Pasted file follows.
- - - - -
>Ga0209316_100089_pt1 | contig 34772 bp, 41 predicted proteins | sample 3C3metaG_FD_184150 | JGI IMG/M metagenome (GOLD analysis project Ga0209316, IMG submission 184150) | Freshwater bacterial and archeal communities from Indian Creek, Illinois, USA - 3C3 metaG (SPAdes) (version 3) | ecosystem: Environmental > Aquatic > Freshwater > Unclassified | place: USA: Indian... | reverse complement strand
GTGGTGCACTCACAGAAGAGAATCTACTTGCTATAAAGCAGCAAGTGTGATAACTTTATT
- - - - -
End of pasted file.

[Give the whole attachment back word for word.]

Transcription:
>Ga0209316_100089_pt1 | contig 34772 bp, 41 predicted proteins | sample 3C3metaG_FD_184150 | JGI IMG/M metagenome (GOLD analysis project Ga0209316, IMG submission 184150) | Freshwater bacterial and archeal communities from Indian Creek, Illinois, USA - 3C3 metaG (SPAdes) (version 3) | ecosystem: Environmental > Aquatic > Freshwater > Unclassified | place: USA: Indian... | reverse complement strand
GTGGTGCACTCACAGAAGAGAATCTACTTGCTATAAAGCAGCAAGTGTGATAACTTTATT